Global equities erased most of the prior week’s gains after a string of disappointing economic releases and escalating tensions between the U.S. and China weighed on markets. A speech by Federal Reserve Chair Jerome Powell, in which he said that the U.S. economy is “subject to significant downside risks” in the months ahead and warned of “lasting damage to the productive capacity of the economy” also impacted sentiment. The Fed held out the possibility of further stimulus measures and stated that it was not considering cutting interest rates below 0%.
Reports surfaced during the week that Senate Republicans were considering legislation imposing sanctions on China due to its alleged lack of cooperation early in the coronavirus crisis. President Trump also told Fox Business that he had no interest in resuming talks with Chinese President Xi Jinping and that the U.S. might “cut off the whole relationship” with China, adding to investor caution.
On the economic front, U.S. retail sales and industrial production registered their steepest declines on record for the month of April, reflecting the full and sudden stop of economic activity. The number of Americans seeking unemployment benefits remained in the millions for an eighth straight week, totalling 2.98 million. A total of 36.5 million applications for unemployment insurance have been filed since the coronavirus began shutting down businesses in mid-March.
Europe’s economy contracted by a record 3.8% in the first quarter compared with the final three months of 2019. Similarly, the UK contracted by 2.0%, its biggest drop since late 2008. The ECB responded, reiterating that it stands ready to do everything necessary to support the euro area during the coronavirus crisis. It is fully prepared to increase the size of its emergency bond purchases and to adjust their composition by as much as necessary and for as long as needed.
Meanwhile, China has contended that it didn’t know until Jan. 19 how infectious the new coronavirus is, attempting to push back against accusations that it intentionally withheld information about the severity of the outbreak. Chinese data during the week was mixed with industrial production rebounding strongly in April, ahead of expectations, whilst retail sales remained weak.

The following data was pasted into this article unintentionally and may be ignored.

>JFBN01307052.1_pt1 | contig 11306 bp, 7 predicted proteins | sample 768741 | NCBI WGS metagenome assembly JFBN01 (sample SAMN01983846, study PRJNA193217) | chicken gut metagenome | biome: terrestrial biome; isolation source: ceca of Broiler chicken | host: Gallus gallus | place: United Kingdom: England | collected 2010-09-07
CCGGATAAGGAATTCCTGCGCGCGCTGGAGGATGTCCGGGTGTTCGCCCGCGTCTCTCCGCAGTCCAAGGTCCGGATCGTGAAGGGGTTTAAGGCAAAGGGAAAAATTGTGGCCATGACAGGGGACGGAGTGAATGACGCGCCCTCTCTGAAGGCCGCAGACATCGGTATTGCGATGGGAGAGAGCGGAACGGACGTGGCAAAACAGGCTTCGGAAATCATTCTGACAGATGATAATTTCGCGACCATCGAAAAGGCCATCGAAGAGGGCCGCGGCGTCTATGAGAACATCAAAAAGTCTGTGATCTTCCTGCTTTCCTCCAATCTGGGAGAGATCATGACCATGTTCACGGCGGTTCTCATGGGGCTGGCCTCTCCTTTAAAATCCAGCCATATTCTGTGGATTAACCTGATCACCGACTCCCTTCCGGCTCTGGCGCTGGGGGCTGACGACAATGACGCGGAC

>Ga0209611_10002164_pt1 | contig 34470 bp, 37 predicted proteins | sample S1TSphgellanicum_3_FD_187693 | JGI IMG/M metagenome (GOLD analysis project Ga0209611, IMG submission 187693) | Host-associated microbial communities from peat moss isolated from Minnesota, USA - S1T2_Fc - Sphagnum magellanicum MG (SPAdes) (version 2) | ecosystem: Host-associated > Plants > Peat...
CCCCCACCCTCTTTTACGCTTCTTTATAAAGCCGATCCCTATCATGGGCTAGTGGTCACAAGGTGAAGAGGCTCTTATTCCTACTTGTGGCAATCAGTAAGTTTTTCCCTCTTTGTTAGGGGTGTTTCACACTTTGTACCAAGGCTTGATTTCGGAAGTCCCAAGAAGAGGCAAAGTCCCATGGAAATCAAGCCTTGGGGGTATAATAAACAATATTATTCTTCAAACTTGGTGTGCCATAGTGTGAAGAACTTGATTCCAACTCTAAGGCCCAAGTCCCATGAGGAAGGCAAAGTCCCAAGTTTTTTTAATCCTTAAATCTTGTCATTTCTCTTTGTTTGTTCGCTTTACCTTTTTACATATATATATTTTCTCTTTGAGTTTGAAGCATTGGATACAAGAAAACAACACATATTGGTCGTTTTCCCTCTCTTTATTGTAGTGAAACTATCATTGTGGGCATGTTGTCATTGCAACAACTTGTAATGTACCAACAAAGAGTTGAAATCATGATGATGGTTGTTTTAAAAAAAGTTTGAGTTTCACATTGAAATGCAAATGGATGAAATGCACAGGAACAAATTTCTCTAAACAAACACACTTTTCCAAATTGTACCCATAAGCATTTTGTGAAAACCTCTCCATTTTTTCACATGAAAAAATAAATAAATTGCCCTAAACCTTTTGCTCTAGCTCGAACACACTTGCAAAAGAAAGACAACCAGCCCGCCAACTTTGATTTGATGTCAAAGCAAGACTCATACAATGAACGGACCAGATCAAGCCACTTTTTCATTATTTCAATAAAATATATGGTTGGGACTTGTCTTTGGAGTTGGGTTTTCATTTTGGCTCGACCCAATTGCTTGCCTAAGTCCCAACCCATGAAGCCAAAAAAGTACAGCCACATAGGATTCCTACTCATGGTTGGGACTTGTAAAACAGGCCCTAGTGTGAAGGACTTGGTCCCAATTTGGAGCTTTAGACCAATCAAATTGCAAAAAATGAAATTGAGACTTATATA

Global equities sold off during the week. In the U.S., the Dow Jones (-2.65%), S&P 500 (-2.26%) and Nasdaq (-1.17%) Indices were all softer. Similarly, European and Asian markets were weaker with the Euro Stoxx 50 (-4.73%), FTSE 100 (-2.29%), Nikkei 225 (-0.70%) and Shanghai Composite Index (-0.93%) all negative.
Brent crude oil ended the week up 6.35%, trading at $32.84 per barrel, driven by supply cuts by OPEC and data released on Friday showing that China’s daily crude oil usage rebounded in April as refineries ramped up operations.
Market Moves of the Week
Locally, South Africa’s government announced plans to further ease the nationwide lockdown as the economic fallout from closing much of the economy threatens to outweigh the damage caused by the coronavirus outbreak. The country will move to disease alert level 3 by the end of the month, from level 4, and allow additional industries to resume operations.
The JSE All Share Index ended the week down -2.70%, with all the major sectors under pressure. The financial sector was particularly weak, down -10.84% as banking shares sold off.
Chart of the Week
With a renewed focus on tensions between the U.S. and China, there is a risk of further bilateral disputes ahead, especially as the coronavirus pandemic and low energy prices may make it more difficult for China to meet the trade deal’s $200bn purchase agreement. As the chart of the week shows, Americans’ views toward China have worsened significantly in recent years, with the percent holding an “unfavorable” view of China reaching an all-time high in the latest Gallup survey.
Whilst volatility is likely to continue amid current market uncertainty over the coronavirus disease, our message to all investors remains the same – stay calm in making decisions that are aligned with your long-term goals, not current market conditions. In any market environment, we strongly believe that investors should stay properly diversified across a variety of asset classes and that clients financial plan supports their long-term goals, time horizon and tolerance for risk.
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